# Electron Collision Model for 2D Spinning Particles

Electrons (or any elementary particle with spin) can be modeled by a center of charge point (CC) spinning around a center of mass point (CM), thus allowing classic modeling of complex interactions that previously could only be explained with a complicated quantum model.
This Demonstration models the collision or interaction of two electrons thrown at each other from different positions at different speeds and initial conditions.
Many real-life results can be modeled: sharp angle scattering, forward scattering, paired electrons as in Bose condensates, and superconductivity (negative charges attracting each other and forming a stable bound state with spin equal to 1).

### DETAILS

You can see the following examples preconfigured as Bookmarks by clicking the "+" sign in the upper-right corner:
1. Electron Scattering: electrons colliding at slow speeds repel each other and their trajectories deviate.
2. Sharp Angle Scattering: electrons colliding at higher speeds make their center of mass turn in sharp angles.
3. Forward Scattering: electrons colliding at high speeds seem to go through each other. The higher their energy or speed the smaller size they seem to have.
4. Paired Electrons: the repulsive force between charges turns into an attractive force between the centers of mass forming bound states, provided their spins are parallel and their distance is below Compton's wavelength.
5. Paired Electrons in Electric Field: an electric field moves the "bound" (spin 1) particles without destroying their pairing.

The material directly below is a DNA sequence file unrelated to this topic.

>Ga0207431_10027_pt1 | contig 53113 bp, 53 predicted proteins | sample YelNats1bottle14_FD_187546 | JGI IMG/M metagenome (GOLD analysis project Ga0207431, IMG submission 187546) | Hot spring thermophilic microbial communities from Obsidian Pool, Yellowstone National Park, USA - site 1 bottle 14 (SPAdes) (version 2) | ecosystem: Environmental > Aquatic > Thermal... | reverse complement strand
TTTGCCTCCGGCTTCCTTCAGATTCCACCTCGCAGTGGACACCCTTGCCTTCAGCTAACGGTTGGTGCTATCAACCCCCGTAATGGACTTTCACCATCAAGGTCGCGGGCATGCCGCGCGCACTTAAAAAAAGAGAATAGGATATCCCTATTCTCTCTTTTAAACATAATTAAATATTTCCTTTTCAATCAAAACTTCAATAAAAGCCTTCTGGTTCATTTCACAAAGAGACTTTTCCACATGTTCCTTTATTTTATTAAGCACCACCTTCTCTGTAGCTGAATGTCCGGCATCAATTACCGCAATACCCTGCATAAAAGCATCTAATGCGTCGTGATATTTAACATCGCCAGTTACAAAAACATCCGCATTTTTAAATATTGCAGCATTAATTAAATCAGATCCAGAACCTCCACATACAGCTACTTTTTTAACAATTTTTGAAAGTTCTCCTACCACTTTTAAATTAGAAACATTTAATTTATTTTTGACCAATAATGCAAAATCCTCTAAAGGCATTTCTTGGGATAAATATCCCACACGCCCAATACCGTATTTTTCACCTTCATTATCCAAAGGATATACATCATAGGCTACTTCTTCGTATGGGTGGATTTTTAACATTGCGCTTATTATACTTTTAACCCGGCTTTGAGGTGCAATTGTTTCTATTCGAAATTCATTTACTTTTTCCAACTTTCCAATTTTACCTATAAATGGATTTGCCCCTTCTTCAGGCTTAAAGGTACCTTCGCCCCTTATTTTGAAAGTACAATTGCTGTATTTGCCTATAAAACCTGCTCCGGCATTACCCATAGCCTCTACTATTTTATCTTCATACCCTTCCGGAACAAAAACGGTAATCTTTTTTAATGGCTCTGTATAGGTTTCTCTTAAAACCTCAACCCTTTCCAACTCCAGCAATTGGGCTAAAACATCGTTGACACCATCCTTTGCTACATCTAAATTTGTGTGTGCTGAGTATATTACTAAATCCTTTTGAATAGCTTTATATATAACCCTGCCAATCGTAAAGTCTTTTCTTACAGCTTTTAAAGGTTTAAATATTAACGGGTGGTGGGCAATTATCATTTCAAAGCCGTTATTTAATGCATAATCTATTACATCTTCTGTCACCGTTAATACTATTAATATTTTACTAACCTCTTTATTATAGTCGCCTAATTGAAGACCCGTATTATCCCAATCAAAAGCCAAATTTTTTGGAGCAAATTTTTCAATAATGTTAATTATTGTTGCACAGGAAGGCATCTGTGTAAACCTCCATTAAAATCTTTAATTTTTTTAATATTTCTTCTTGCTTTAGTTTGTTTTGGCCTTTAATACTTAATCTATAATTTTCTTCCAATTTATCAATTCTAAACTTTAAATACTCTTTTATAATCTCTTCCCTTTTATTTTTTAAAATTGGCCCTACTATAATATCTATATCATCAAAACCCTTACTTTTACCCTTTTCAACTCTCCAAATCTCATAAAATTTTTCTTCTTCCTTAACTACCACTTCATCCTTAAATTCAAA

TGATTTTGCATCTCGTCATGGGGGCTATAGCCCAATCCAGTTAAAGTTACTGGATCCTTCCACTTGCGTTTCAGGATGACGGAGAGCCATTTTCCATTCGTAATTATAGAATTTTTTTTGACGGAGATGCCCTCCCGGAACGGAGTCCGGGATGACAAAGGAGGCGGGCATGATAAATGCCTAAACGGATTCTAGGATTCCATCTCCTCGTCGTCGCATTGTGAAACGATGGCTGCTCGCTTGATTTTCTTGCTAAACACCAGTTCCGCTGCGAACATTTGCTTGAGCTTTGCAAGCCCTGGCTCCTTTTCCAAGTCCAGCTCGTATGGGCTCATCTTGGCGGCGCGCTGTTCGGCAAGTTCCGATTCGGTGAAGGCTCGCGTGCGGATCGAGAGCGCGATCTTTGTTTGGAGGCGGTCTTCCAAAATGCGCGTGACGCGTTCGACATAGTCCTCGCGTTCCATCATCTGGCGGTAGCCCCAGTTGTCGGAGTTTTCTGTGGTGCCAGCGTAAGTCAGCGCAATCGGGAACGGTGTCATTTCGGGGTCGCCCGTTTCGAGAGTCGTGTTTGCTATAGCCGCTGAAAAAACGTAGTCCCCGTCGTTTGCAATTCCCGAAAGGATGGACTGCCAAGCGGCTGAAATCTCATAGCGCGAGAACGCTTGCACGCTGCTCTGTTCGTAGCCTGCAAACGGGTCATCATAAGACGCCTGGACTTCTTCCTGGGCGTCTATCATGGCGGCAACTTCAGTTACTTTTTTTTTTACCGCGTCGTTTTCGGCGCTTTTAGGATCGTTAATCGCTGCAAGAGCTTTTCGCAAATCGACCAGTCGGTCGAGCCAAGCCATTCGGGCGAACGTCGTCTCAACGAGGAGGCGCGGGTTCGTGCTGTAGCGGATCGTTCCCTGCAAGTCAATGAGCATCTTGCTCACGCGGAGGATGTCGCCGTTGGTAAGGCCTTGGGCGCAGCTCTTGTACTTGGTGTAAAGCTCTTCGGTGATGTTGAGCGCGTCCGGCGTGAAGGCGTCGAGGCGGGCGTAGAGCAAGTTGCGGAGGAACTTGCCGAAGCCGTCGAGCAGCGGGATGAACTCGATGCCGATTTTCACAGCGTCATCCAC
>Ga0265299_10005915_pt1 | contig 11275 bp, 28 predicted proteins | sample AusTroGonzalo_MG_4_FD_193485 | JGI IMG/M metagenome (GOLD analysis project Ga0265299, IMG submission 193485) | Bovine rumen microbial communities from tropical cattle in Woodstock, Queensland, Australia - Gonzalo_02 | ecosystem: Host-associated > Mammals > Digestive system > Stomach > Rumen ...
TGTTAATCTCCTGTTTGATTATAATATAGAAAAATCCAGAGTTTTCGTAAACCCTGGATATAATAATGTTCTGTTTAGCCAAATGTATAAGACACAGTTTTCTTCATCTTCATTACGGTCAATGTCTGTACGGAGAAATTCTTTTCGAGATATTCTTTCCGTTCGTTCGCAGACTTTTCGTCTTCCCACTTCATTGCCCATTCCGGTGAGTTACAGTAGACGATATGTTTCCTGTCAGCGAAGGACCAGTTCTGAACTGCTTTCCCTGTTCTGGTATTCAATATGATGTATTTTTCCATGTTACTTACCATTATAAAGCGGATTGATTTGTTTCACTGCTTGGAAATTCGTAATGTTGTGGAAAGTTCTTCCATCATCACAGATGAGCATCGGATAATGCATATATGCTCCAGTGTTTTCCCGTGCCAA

6. Paired Electrons in Magnetic Field: a magnetic field destroys the pairing immediately.
This same solver and equations work perfectly in 3D. You can try by simply adding the z coordinate in the Plot functions of the Initialization Code.
The initial conditions for the two-particle system analyzed in the center of mass frame are
separation:
separation:
• Initial angle for the phase of the first particle:
• Initial angle for the phase of the second particle:
• Speed components between both particles: , , (, speed of light)
• Spin orientation of particle 2 relative to particle 1: ,
• Electric field components: , ,
• Magnetic field components: , ,
Some predictions of this model are
• Spin-polarized tunneling and giant magnetoresistance can be explained with this classical model.
• Tunneling can also be described classically.
• Particles and antiparticles have the same relative orientation between the spin and magnetic moment.
• A repulsive force between equal charges does not forbid the formation of stable bound states, provided the spins are parallel.
• Bose condensates and superconductivity phenomena can occur at normal temperatures.
• Radiation has to be produced whenever the CM is accelerated.
• Chirality: matter is left-handed and antimatter is right-handed.
• This model of particles can be extended to any Dirac particle (lepton or quark).
The thumbnail shows electron scattering.
Screenshot 1: sharp angle scattering
Screenshot 2: paired electrons: two negative charges "attracting" each other in a stable configuration
Screenshot 3: paired electrons in electric field
A didactic web describing the Spinning Particle Model can be found at http://www.spinningparticles.com. Some didactic YouTube videos describing the Spinning Particle Model can be found at http://www.youtube.com/user/spinningparticle?feature=results_main.
Peer-reviewed article references can be found at http://tp.lc.ehu.es/pages/spin.html.
[Disclaimer: the reader should be informed that this Demonstration is based upon a classical formalism that suggests a Zitterbewegung interpretation of quantum mechanics, which is not in the mainstream of current theories on relativistic quantum mechanics, as accepted by most physicists. Nonetheless it is a very intriguing model. For a review see, for example, D. Hestenes, Foundations of Physics, 20(10), 1990 pp. 1213–1232.]
Reference
[1] M. Rivas, Kinematical Theory of Spinning Particles, Classical and Quantum Mechanical Formalism of Elementary Particles, Dordrecht: Kluwer Academic Publishers, 2001.

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